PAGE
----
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A Silicon Valley startup, Apollo Fusion Inc., founded by in 2016 by a Google VP and a professor of aerospace engineering, is trying to develop a better and more cost-efficient propulsion system. The catch? The company plans to use mercury as its fuel.
Mercury use is not a new concept: NASA has similarly considered it in the 1970s, but stayed away from the powerful neurotoxin because of concerns of contamination on the ground. A small dose of mercury can affect a person’s IQ, damage their motor skills and decrease memory performance. However, industry experts agree that despite the safety hazards, mercury has better performance than other fuel sources, such as xenon or krypton.
Some investors thus far seem convinced: the company has already received $10 million in venture funding to develop the breakthrough technology. Co-founder and Chief Executive Officer Michael Cassidy reassured Bloomberg, who first reported the story: “We are also committed to maintaining a low impact on the environment.”
On Earth, the rules regarding mercury use are stringent. The US government limits the mercury use in batteries and requires coal-fired power plants to use equipment that removes mercury from exhaust. What’s more, 128 countries signed the Minamata Convention that aims to reduce mercury emissions worldwide.
The caveat here is that the rules do not apply to Earth’s atmosphere – especially to satellites, which are under the purview of the Federal Communications Commission. The FCC does not monitor substances launched into space. “It’s a regulatory blind spot big enough to launch a satellite through,” says Kevin Bell, staff counsel at Public Employees for Environmental Responsibility, a nonprofit advocacy group.
So far, more than 80,000 satellites have flown in orbit, and approximately 2,000 remain operational. However, the numbers are expected to grow exponentially. For example, SpaceX plans to launch more than 4,000 satellites to provide a low-cost Internet service. Various companies have filed applications to send more than 20,000 satellites in the next 10 years.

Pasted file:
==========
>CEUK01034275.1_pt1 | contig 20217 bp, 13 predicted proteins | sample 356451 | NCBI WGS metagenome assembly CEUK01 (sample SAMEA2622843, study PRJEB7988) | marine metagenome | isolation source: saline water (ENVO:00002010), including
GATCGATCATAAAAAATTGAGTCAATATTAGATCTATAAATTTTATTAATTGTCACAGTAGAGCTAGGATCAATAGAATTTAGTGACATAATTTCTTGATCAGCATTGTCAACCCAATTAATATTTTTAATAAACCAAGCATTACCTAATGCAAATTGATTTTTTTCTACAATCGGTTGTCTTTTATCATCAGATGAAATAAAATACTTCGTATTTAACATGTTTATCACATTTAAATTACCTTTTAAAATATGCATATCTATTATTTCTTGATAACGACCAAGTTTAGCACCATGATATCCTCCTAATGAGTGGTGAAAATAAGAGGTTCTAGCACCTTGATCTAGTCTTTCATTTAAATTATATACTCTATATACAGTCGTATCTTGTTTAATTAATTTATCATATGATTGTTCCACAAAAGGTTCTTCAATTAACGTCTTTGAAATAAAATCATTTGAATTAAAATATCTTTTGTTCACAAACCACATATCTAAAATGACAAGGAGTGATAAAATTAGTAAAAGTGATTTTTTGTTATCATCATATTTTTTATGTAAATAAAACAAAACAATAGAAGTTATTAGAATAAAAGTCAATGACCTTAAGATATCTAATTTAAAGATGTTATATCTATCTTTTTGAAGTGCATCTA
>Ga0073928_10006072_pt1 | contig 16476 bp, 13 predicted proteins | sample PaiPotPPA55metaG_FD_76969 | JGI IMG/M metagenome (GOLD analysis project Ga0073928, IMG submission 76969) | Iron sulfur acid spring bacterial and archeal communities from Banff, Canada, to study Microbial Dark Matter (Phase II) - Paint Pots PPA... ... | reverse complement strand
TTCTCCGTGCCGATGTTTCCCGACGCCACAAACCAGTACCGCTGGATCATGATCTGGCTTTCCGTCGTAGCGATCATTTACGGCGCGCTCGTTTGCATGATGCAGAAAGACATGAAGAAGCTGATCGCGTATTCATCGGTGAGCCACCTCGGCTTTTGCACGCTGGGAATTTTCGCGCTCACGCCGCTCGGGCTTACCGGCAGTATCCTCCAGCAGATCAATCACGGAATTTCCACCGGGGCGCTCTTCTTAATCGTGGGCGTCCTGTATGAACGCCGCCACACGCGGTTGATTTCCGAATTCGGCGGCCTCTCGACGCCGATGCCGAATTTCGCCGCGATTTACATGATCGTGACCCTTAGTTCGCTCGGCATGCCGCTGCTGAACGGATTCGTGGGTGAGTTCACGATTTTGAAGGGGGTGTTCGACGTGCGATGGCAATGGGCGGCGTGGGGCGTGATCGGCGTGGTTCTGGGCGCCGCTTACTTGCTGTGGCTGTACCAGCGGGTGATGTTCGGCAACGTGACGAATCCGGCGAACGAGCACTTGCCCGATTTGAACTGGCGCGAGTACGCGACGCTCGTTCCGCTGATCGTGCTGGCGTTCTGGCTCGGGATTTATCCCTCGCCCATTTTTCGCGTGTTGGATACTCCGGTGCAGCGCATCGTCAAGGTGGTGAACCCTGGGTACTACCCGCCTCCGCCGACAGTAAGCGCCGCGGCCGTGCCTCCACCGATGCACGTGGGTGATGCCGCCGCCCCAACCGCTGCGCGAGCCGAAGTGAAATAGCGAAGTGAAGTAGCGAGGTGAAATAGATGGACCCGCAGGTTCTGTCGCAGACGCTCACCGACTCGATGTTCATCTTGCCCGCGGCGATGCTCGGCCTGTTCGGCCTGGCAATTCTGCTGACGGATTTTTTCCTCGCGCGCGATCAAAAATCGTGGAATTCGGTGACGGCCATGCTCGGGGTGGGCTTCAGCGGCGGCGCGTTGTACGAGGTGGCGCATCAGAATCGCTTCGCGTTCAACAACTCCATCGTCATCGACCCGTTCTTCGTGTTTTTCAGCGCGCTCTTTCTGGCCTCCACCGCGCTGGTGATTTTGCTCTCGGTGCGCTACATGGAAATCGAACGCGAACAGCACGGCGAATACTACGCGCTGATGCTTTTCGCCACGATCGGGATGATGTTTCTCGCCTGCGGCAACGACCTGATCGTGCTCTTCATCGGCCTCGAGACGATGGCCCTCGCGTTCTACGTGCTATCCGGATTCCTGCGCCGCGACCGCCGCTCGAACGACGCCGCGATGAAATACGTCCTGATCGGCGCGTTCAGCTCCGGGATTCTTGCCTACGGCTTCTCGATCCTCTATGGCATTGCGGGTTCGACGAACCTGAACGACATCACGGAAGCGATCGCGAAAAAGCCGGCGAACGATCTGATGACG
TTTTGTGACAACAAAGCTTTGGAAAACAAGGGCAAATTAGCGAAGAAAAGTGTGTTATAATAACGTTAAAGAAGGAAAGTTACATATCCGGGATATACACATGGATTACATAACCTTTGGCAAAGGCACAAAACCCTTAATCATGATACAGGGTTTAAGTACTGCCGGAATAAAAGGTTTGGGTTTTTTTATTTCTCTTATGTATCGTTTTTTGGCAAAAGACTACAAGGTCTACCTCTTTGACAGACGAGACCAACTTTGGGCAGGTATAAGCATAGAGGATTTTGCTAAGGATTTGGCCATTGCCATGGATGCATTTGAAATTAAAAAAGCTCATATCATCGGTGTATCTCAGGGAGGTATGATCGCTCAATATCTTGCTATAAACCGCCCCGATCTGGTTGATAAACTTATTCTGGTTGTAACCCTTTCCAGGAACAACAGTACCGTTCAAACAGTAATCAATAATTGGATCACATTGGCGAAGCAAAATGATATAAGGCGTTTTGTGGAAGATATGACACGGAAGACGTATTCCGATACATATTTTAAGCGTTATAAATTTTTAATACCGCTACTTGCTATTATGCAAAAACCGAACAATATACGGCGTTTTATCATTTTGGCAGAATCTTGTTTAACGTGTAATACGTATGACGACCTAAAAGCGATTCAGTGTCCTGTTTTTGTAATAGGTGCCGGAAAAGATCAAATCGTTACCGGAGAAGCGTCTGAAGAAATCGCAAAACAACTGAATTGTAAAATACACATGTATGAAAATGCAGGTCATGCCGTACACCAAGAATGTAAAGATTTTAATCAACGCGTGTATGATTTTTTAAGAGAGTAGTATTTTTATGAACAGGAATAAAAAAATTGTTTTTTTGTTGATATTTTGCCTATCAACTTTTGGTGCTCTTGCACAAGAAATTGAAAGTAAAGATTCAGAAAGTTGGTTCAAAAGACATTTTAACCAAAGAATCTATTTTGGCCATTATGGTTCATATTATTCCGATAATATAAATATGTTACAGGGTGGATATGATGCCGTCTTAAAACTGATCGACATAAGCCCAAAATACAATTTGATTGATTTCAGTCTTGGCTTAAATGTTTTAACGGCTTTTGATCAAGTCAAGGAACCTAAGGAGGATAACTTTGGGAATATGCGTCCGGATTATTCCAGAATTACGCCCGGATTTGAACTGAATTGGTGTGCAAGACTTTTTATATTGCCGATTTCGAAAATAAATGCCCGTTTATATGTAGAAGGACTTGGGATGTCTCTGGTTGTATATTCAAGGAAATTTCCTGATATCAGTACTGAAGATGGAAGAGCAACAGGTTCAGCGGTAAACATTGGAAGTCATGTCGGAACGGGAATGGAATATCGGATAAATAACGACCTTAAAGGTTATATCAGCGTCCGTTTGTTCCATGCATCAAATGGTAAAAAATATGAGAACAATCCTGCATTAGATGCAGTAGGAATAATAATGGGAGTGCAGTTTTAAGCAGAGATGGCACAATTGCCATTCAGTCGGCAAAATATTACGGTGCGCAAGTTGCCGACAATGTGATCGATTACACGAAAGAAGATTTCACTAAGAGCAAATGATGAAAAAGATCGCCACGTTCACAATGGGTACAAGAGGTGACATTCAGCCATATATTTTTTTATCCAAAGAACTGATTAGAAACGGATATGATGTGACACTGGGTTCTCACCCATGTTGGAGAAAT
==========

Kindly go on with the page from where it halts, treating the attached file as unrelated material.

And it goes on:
Opponents worry that if Apollo Fusion’s mercury-driven technology catches on widely, the environmental impact could be significant. A constellation of 1,000 satellites would release 20 metric tons of mercury – in comparison, the entire United States currently emits about 50 metric tons per year. The argument against the mercury propulsion systems focuses on the fact that mercury would eventually return to Earth, contaminating oceans and soil. “It’s a very heavy element that is not going to easily escape the Earth’s gravity,” Steve Brooks, an associate professor of aerospace engineering at the University of Tennessee at Knoxville, told Bloomberg. “Almost all of the mercury that you put up there will find its way back down.”
At the moment, the technology and companies who are working with Apollo remain shrouded in mystery, and more announcements are surely coming. The bottom line is this: if Apollo succeeds, they can be opening the door for low-cost, high-power engines for satellites and spacecraft. If they are not, however, they risk creating a toxic atmosphere back on Earth.